While at the TGWU Frances O'Grady was also raising her two children on her own, after splitting with her partner.
She realised early on that women would play an increasingly significant part in a unionised workforce - and she was right, as today there are more women union members than there are men.
End Quote Sally Hunt General secretary, University and College Union
Frances is someone who can sit down and shift the pressure points of something you might have been dealing with and sit and talk to you about life, about family, about what we've seen on telly”
She moved from the TGWU to the Trades Union Congress (TUC) in 1994 and two years later she founded a TUC academy to train the union organisers of the future - many of whom she expected to be women.
One of the academy's graduates is Sally Hunt - now general secretary of the University and College Union - who remains close friends with O'Grady.
"Frances is someone who can sit down and shift the pressure points of something you might have been dealing with and sit and talk to you about life, about family, about what we've seen on telly," she says.
"She's just a human being - a really normal person."
Ordinary, campaigning, committed to justice - a combination that in some might come across as a bit pious, but not in Frances O'Grady, says Kevin Maguire: "She doesn't spend her weekends on the North London lefty dinner table circuit. She gets on with her life.
"I suspect if someone met her and didn't know her, they wouldn't immediately say she was a campaigner because she will just introduce subjects in a way that relates to people's lives instead of preaching from a pulpit."Challenges ahead
Frances O'Grady has moved through various roles in the TUC, cementing her reputation as a campaigner - and having taken herself off to complete a creative writing course, a good communicator, too.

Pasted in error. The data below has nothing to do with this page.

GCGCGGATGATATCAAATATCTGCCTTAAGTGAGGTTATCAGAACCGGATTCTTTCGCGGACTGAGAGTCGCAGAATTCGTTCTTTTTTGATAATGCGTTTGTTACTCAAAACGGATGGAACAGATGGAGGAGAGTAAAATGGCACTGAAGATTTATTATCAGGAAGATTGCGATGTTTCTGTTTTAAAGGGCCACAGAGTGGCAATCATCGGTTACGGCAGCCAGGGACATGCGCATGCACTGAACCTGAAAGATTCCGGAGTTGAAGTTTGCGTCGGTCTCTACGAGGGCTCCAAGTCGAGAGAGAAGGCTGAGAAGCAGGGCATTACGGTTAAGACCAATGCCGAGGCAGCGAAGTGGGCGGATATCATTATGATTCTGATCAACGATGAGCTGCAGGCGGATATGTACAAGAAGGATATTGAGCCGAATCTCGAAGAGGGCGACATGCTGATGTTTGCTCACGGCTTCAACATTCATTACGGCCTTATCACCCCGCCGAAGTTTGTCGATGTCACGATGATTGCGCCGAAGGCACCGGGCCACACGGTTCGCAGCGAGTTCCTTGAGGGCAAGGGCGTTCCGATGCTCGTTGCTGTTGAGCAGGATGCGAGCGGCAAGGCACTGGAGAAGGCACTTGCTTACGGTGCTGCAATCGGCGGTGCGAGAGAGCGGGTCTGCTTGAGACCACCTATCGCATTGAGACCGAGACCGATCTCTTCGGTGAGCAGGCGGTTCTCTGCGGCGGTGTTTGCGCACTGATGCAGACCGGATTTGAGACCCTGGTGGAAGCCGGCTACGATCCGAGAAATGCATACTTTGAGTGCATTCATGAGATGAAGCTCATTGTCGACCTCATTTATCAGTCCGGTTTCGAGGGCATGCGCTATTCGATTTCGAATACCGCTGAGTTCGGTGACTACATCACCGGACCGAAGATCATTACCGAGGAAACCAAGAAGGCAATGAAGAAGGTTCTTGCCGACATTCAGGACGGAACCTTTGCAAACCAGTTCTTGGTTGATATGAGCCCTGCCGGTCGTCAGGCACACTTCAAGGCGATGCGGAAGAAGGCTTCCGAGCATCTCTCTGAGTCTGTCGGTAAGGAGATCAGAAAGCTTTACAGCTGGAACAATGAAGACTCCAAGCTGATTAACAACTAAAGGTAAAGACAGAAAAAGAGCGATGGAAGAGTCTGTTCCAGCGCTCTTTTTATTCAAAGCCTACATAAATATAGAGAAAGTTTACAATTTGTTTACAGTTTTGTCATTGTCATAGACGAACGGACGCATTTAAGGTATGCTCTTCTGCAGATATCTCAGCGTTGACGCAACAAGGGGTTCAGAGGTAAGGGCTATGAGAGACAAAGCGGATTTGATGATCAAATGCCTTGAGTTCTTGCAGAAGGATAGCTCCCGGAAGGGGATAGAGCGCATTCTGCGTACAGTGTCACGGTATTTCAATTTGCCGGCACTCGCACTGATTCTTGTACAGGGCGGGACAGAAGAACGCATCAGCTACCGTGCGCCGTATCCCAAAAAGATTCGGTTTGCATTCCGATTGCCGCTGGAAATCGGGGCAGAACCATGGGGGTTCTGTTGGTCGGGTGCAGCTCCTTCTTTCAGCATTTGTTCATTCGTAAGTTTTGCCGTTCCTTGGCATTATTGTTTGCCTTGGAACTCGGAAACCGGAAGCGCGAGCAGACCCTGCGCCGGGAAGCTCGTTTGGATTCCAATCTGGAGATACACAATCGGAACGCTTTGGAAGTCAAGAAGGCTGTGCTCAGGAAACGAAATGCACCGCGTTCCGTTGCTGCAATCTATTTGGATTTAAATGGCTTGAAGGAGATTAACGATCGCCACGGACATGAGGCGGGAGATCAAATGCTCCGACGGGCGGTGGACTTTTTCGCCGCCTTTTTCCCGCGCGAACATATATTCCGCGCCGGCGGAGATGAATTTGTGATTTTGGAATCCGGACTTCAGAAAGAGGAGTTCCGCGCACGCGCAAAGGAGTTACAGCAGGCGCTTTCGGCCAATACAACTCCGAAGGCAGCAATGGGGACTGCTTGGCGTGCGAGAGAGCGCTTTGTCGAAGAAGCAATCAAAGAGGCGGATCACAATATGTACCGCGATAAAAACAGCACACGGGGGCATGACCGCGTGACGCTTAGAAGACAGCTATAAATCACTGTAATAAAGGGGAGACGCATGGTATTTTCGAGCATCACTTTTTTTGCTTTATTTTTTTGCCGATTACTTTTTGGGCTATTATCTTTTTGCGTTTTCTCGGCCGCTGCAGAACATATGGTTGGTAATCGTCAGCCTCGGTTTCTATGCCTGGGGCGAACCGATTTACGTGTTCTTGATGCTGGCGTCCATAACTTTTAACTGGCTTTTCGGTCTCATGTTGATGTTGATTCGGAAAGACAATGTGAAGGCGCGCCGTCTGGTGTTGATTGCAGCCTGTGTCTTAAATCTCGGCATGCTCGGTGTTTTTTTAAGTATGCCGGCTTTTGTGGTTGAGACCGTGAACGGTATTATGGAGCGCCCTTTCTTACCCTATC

But campaigning is one thing - managing relations with unions as their members face potential job losses and cuts in pensions and other benefits is another.
While many of the big beasts of the union movement have built their reputation on confrontation, O'Grady has not - and according to The Daily Telegraph columnist Dan Hodges, some will want to continue to do it their way.
"That is Frances O'Grady's biggest challenge - how does she maintain relevance for her organisation at a time of greater independence and greater strength by the individual unions that are part of the TUC family?
"You have general secretaries like Len McCluskey, leader of Unite union, who is adopting a much more independent political strategy and the question is how will Frances continue to herd these quite militant cats?"
The excitement over the selection of a woman as leader of the TUC is probably why nobody is really prepared to stand-up and publicly criticise Frances O'Grady right now.
For the time being she is barely known outside the union movement, but the honeymoon will surely end by the time she takes over from the TUC's current general secretary Brendan Barber next year - and as austerity bites harder.
And with some of her more radical colleagues champing at the bit, her preference for persuasion over confrontation will be put to the test.